No surprise, then, that mother gives birth to a boy – even if it was a girl, it would be a boy – nor that Him demands to carry him out to display to the masses gathering outside their bedroom, despite mother’s very reasonable desire for some private time to recuperate with their son, and her concerns about his safety and wellbeing. Yet it’s these very displays of maternal concern that tip Him into total monstrosity, as forcibly seizes the child from mother and takes him out to display as the pinnacle of his poetic achievement. While he may justify himself by asserting that “I’m his father!” it’s mother’s response – “I’m his mother!” – that gives the film its title, since this is the only point in the entire two hours that she comes up with anything resembling an exclamatory or ejaculatory utterance. In her desperation, she has finally realised that Him is prepared to destroy his son in order to become a father, and to sacrifice his son to his own cult of paternity if it means intensifying the virility of his paternal voice. As it turns out, this is exactly what happens, as Him spontaneously offers up the baby to the altar that they crowd have constructed for him, and then hands out the baby’s body parts to the crowd, so that they can literally eat his words.
Of course, the crowd’s devotion to Him can’t exist without their disavowal of mother, and so as she tries to save what remains of her child the masses turn back upon her, threatening to tear her body apart until Him steps in to save them from her clutches. If the sacrifice revealed Him’s monstrosity, then this scene reveals how quickly that monstrosity can be subsumed back into normality, as he cradles mother in his arms and reassures her that everything is going to be alright, consoling her for the infanticide he dictated in the first place, and more secure than ever in his paternal protectionism with his wife reduced to a quivering heap in his arms. As so many critics have noted, his insistence that “we need to find a way to forgive them,” and the entire sacrificial sequence, plays as something of an irreverent riff on Christianity, and a kind of companion piece to Noah in its wry disregard for the animating values of American culture. Yet to frame mother! as a satire of Christianity is to perhaps miss its power, since the point here is that Christianity is just one iteration of a logocentric male discourse that can’t and won’t be subsumed into one single ideology, with Aronofsky’s magnificent historical recap suggesting that every conceivable position along the political spectrum has been enthralled by this charismatic paternal mouthpiece at one point or another, even especially when they consider themselves to have transcended it.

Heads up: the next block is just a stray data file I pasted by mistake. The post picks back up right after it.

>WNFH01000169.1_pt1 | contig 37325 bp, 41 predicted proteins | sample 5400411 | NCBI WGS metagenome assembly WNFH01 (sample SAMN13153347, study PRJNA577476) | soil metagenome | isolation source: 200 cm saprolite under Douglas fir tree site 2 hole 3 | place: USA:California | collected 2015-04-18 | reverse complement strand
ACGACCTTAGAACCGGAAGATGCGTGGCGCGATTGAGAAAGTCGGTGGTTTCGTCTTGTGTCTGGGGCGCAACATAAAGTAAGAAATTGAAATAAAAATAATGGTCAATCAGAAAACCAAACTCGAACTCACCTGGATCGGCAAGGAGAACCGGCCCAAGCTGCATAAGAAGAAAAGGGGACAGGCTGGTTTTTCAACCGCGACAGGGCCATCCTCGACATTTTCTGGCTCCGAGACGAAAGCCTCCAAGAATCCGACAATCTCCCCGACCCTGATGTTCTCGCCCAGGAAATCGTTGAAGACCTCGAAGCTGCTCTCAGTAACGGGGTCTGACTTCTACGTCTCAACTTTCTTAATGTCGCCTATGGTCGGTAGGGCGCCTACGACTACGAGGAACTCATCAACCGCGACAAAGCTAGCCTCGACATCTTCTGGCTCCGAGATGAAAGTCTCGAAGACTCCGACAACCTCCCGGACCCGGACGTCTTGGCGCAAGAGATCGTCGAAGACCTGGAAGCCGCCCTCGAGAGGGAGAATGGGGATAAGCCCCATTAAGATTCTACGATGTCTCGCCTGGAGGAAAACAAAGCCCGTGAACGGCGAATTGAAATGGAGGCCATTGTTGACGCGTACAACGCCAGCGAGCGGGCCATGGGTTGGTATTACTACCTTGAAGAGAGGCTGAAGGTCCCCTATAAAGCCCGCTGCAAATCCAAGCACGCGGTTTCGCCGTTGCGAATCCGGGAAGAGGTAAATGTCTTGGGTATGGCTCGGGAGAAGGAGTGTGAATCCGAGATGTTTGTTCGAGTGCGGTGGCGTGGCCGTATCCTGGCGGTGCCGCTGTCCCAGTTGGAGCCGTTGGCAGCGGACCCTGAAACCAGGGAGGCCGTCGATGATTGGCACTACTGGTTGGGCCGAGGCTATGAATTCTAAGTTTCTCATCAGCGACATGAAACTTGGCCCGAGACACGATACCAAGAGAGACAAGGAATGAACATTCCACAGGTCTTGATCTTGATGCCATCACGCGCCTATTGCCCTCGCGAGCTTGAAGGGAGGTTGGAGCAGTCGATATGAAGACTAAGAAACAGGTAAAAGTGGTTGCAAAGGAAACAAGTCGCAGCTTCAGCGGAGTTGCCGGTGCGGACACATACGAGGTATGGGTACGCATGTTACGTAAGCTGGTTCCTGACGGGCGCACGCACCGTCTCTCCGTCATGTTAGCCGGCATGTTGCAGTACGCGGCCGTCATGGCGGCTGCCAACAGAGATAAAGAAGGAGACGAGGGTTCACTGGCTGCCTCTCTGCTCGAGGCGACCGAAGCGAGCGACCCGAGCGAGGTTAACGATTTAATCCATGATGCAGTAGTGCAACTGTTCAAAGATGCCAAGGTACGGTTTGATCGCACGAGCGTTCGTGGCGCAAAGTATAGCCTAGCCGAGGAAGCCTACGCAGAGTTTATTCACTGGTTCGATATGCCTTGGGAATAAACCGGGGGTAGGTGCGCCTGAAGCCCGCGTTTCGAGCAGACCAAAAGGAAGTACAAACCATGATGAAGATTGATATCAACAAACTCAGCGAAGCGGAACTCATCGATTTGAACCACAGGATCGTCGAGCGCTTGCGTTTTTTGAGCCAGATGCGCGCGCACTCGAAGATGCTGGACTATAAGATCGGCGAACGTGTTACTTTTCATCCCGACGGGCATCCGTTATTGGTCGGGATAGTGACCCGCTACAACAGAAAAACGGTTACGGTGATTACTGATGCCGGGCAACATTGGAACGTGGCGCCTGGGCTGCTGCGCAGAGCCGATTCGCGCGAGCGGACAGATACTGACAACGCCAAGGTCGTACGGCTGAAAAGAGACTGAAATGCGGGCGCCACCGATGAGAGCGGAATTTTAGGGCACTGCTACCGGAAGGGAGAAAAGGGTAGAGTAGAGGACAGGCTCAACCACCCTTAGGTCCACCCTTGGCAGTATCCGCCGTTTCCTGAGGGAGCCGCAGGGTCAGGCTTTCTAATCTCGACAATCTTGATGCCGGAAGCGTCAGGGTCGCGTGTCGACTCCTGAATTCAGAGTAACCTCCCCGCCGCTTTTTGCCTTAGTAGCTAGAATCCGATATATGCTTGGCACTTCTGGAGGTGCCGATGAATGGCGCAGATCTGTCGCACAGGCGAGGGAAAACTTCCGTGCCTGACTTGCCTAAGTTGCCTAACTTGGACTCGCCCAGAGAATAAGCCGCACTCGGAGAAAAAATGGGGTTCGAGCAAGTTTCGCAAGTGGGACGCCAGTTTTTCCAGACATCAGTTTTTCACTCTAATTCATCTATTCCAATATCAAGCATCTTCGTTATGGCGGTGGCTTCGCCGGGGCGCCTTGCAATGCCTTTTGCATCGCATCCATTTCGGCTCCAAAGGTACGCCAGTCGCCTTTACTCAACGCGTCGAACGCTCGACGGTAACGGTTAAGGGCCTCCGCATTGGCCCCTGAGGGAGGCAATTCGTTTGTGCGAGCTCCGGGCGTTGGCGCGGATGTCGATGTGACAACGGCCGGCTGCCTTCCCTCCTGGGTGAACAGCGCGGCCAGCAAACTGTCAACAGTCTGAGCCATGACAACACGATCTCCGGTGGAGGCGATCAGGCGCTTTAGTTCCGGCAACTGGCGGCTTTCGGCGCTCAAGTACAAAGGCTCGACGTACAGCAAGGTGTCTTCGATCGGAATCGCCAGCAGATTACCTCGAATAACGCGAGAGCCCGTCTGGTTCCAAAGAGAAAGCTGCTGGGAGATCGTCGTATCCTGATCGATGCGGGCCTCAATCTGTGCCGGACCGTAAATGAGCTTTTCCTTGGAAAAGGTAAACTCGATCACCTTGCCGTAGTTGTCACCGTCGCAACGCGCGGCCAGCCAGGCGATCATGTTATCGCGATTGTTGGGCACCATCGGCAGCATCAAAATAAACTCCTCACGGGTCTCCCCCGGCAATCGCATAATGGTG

For all the consolations of Him’s voice, however, there is one final gesture of resistance, with mother screaming “It’s time to get the fuck out my house!” Yet by this late stage, there’s an inevitable, reflexive impotence to mother’s words and actions, since her story has already been written and her body has already been processed. It’s strangely anticlimactic, then, when the house burns down and consumes her, while even the penultimate image of Him recovering her from the ash and pulling a restored foetus out of her charred belly feels oddly disembodied and detached. What is horrifying is Him’s final justification – “I create. That’s what I do. That’s what I am.” – as his capacity for creation is collapsed into his need for destruction, and fatherhood is finally, inexorably, defined as the compulsion to destroy and remake the world over and over again. As the foetus morphs into the crystal we saw at the beginning of the film, the power of mother’s pregnancy restores the house once more and we see Him facing another blank page, this time with a new wife by his side. In its implications and elegance, it’s a daringly auteurist way to conclude, and yet it’s the shlockiness of the special effects, and the cheesiness of the crystal, that forms the real closing note, since by once again undercutting his auteurist aspirations at this final moment, Aronofsky reminds us that the world that Him has reconstructed, the world that Him depends on reconstructing for his very identity, can never be completely convincing.